So, to all you job posters out there, with the audacity to write, well, a book of qualifications and job responsibilities like the one above, here’s a newsflash: most reputable designers have a little thing called “self-respect” and we’ve all met your kind before. You are a joke to us. Stories about you become the “worst client ever contest” of storytelling at our cocktail hours. And we’re not flakes either — but people like you, Mr Job Poster, make us so mad that we turn flaky… of course, what you call flaky is what we call “being compensated for the hard work we put forth for piss poor pay.”

After all, the job poster said it himself: Staying ahead of the pack is what it is all about. I suggest all designers stay ahead of the pack by steering clear of “jobs” like this.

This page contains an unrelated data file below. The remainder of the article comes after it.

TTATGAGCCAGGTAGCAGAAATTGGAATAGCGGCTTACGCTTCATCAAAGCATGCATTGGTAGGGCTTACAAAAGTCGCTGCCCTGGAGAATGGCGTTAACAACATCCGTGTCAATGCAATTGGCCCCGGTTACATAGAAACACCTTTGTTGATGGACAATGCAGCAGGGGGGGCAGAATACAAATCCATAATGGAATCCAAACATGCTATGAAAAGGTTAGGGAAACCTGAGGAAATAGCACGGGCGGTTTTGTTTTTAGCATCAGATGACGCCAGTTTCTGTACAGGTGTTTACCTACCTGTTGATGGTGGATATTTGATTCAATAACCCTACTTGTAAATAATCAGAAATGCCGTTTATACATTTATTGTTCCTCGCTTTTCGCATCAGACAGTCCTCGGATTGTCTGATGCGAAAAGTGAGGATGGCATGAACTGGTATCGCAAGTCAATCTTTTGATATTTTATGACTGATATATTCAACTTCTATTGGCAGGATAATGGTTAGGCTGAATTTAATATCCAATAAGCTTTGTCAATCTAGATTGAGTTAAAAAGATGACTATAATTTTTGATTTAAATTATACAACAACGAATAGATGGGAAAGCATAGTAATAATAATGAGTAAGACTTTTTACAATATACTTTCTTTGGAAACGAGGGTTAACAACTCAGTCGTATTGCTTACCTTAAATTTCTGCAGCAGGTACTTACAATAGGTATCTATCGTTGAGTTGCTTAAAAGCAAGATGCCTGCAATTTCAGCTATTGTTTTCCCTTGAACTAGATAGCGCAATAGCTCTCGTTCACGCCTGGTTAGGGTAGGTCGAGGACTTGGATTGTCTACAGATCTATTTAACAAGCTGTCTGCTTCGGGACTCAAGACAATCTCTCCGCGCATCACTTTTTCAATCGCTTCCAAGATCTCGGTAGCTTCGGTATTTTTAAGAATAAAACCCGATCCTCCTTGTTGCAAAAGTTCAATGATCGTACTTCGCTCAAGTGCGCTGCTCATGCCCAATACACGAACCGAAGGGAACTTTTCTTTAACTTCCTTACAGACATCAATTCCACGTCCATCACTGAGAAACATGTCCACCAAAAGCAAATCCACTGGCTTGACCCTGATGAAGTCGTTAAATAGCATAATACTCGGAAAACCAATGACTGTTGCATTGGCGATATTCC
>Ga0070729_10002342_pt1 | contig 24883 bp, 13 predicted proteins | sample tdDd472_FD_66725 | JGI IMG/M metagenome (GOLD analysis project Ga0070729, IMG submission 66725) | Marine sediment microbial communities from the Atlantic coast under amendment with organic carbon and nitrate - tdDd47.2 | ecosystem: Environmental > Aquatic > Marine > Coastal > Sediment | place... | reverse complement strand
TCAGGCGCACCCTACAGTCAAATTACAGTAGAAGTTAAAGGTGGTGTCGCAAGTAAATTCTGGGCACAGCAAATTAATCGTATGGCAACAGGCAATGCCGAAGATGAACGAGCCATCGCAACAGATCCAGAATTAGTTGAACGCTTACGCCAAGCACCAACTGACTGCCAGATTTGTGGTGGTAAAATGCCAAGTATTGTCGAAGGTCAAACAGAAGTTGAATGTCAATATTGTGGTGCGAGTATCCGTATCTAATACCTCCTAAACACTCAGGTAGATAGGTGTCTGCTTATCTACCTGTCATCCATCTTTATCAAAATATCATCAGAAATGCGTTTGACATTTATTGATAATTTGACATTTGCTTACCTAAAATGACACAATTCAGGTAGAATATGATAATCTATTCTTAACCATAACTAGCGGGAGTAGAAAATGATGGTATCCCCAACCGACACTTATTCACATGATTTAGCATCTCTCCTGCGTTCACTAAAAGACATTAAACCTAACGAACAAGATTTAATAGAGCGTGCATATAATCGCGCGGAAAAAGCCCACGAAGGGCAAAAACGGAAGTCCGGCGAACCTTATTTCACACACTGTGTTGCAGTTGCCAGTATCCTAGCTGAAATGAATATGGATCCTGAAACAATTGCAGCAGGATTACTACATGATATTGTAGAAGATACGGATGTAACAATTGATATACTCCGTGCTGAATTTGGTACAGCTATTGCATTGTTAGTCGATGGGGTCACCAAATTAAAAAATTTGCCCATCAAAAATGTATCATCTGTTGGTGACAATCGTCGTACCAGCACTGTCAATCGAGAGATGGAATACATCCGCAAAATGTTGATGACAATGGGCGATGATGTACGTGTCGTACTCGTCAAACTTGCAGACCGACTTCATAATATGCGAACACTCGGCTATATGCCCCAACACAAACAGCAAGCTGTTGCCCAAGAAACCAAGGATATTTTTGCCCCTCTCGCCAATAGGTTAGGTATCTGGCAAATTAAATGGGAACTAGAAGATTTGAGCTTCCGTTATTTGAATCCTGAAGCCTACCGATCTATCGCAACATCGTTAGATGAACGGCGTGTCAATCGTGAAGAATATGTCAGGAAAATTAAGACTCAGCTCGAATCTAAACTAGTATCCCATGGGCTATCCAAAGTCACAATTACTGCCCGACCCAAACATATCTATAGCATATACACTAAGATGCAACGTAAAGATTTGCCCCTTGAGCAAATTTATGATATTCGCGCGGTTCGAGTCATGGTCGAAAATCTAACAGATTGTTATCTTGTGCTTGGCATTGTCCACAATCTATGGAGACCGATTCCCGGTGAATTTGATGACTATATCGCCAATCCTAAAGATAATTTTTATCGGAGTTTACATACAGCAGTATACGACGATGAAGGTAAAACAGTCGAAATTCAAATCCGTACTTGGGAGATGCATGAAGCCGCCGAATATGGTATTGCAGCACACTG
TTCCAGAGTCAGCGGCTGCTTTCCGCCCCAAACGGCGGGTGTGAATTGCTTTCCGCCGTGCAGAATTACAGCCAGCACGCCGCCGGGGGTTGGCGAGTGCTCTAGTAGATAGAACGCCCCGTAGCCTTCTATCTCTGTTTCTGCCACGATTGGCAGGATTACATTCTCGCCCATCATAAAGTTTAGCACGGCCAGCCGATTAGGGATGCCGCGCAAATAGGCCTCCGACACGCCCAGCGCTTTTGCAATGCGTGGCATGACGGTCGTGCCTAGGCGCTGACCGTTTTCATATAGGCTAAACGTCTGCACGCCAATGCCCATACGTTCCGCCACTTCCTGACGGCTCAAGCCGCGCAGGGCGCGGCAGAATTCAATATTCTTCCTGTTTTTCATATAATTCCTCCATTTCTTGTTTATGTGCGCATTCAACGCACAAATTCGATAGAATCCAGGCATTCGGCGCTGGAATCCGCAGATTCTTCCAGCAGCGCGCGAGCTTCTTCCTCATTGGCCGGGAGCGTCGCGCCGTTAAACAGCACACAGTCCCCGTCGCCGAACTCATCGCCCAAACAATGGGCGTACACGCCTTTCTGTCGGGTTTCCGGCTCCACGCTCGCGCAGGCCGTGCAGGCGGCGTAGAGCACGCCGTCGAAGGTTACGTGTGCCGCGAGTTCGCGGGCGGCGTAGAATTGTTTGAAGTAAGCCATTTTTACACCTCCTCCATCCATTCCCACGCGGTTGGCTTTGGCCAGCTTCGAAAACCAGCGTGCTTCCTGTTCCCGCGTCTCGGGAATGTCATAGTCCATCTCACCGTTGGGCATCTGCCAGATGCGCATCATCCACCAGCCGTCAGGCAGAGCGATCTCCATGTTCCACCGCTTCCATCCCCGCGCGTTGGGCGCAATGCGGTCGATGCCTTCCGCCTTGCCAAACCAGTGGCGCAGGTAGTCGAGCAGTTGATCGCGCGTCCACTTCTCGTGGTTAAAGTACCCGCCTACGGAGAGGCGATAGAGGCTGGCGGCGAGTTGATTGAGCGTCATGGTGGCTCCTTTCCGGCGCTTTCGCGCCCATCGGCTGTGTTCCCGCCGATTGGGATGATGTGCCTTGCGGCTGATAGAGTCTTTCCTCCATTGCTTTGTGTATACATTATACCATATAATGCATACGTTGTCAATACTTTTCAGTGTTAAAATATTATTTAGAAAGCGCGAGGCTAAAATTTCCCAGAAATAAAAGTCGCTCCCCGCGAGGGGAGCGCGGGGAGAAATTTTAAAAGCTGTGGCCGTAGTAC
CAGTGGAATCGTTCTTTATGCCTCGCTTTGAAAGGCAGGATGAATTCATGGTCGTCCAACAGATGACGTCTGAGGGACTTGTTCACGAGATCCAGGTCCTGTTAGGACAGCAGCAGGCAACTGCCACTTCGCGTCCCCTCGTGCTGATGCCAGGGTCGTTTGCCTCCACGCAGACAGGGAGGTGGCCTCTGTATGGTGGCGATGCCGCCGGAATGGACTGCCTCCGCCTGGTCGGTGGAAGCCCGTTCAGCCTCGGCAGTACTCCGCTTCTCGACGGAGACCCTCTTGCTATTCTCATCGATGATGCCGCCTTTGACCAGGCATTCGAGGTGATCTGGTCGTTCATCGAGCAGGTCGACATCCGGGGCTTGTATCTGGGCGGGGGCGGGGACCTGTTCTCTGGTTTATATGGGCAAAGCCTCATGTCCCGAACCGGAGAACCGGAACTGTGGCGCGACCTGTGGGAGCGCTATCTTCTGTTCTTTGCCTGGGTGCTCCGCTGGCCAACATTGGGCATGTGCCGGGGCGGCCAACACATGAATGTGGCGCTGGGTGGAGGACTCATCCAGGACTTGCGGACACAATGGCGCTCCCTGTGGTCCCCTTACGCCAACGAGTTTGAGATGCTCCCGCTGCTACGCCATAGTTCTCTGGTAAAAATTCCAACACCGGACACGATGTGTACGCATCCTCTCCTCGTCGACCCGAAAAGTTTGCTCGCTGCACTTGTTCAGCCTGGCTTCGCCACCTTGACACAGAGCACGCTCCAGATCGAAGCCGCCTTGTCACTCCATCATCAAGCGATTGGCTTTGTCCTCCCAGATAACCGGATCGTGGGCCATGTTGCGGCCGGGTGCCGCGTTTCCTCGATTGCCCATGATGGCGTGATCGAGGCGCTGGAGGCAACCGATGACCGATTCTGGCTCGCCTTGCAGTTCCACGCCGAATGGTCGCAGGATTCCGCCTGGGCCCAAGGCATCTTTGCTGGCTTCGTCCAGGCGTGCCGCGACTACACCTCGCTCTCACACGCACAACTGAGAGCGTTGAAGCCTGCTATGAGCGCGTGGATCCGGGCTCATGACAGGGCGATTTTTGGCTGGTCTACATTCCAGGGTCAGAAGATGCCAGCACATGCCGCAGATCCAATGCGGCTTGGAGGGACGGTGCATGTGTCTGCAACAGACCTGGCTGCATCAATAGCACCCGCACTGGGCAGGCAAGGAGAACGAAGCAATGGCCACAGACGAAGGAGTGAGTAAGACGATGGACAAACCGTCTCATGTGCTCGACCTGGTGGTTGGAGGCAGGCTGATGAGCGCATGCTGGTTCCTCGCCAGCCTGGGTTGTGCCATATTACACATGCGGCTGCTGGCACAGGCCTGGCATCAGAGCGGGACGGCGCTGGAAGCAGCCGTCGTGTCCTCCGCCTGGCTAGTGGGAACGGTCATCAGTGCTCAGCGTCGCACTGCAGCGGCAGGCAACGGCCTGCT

UPDATE
The job has been reposted, and now the compensation reads “$100-$300” per book. Seeing as my minimum hourly rate is $75 per hour, I think I’ll pass. I’ve designed brochures for more money.

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9 Responses to “In Which I Respond to A Craigslist Ad on My Blog”

  1. Garland Says:

    Un-effing-believable. I guess they got some response about how few people with those qualifications are going to be interested in giving away their billable time? And what do they come back with $100-$300 per book? Unless these are 10-page pamphlets, still no deal. I designed a refrigerator magnet for a medical supply company last week that paid more.

    Un-effing-believable. But not really a surprise for Craig’s List where there are always folks looking for something for nothing.

  2. Exador Says: